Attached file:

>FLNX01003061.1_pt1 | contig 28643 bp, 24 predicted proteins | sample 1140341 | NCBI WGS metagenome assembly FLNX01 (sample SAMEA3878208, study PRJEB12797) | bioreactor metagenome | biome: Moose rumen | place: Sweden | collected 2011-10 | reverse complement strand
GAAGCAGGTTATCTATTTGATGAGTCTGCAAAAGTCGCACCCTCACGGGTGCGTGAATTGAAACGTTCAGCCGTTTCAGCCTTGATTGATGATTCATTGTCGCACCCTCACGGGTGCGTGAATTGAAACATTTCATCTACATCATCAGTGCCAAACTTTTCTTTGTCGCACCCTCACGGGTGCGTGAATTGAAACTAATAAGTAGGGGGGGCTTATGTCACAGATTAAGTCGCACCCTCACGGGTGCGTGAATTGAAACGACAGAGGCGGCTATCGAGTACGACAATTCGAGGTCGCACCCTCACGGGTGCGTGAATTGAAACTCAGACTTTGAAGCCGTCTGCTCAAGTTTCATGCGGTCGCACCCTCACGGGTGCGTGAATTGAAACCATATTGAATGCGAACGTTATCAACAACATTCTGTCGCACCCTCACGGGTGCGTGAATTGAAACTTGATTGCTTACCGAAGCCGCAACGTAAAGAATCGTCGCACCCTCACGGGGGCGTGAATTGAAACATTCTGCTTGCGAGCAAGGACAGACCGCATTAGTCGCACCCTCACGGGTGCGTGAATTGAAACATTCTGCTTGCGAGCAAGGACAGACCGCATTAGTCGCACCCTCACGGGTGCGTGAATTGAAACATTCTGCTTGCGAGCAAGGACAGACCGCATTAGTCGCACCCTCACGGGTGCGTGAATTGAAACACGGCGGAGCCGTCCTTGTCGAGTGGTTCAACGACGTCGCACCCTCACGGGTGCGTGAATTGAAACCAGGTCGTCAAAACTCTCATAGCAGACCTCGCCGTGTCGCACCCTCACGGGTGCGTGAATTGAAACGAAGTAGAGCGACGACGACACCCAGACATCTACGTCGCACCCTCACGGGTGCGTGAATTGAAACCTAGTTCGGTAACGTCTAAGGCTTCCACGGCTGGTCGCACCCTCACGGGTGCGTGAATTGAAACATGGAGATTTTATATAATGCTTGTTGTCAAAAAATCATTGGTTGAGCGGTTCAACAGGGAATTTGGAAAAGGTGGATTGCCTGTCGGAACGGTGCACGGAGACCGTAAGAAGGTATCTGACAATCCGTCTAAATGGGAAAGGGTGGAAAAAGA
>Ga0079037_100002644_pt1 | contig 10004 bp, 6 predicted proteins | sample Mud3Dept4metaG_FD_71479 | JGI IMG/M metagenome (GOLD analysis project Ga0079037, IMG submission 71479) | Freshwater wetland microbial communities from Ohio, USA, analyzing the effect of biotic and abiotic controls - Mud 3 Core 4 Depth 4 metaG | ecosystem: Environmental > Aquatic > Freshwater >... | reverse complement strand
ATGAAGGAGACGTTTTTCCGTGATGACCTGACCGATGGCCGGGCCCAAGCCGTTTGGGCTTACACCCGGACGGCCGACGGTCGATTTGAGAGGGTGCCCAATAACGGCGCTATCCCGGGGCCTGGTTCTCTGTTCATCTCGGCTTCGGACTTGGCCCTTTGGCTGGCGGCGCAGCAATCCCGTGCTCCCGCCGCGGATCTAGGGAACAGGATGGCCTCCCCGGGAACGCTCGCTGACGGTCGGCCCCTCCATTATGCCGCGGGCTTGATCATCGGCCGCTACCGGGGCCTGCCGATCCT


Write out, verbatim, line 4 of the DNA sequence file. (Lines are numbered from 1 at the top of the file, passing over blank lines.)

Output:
ATGAAGGAGACGTTTTTCCGTGATGACCTGACCGATGGCCGGGCCCAAGCCGTTTGGGCTTACACCCGGACGGCCGACGGTCGATTTGAGAGGGTGCCCAATAACGGCGCTATCCCGGGGCCTGGTTCTCTGTTCATCTCGGCTTCGGACTTGGCCCTTTGGCTGGCGGCGCAGCAATCCCGTGCTCCCGCCGCGGATCTAGGGAACAGGATGGCCTCCCCGGGAACGCTCGCTGACGGTCGGCCCCTCCATTATGCCGCGGGCTTGATCATCGGCCGCTACCGGGGCCTGCCGATCCT